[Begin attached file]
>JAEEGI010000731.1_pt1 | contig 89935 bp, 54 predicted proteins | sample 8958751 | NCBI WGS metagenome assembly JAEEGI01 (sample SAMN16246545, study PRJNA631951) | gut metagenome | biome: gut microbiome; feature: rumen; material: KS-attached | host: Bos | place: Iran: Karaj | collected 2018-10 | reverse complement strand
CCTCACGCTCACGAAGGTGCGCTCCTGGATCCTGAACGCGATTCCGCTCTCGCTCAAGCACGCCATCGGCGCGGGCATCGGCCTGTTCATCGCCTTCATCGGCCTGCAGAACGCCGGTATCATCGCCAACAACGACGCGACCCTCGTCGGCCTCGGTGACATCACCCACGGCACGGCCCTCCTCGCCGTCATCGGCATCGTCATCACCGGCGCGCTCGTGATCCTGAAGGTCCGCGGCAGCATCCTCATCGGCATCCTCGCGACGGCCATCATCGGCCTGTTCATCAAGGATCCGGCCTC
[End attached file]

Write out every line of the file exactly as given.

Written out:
>JAEEGI010000731.1_pt1 | contig 89935 bp, 54 predicted proteins | sample 8958751 | NCBI WGS metagenome assembly JAEEGI01 (sample SAMN16246545, study PRJNA631951) | gut metagenome | biome: gut microbiome; feature: rumen; material: KS-attached | host: Bos | place: Iran: Karaj | collected 2018-10 | reverse complement strand
CCTCACGCTCACGAAGGTGCGCTCCTGGATCCTGAACGCGATTCCGCTCTCGCTCAAGCACGCCATCGGCGCGGGCATCGGCCTGTTCATCGCCTTCATCGGCCTGCAGAACGCCGGTATCATCGCCAACAACGACGCGACCCTCGTCGGCCTCGGTGACATCACCCACGGCACGGCCCTCCTCGCCGTCATCGGCATCGTCATCACCGGCGCGCTCGTGATCCTGAAGGTCCGCGGCAGCATCCTCATCGGCATCCTCGCGACGGCCATCATCGGCCTGTTCATCAAGGATCCGGCCTC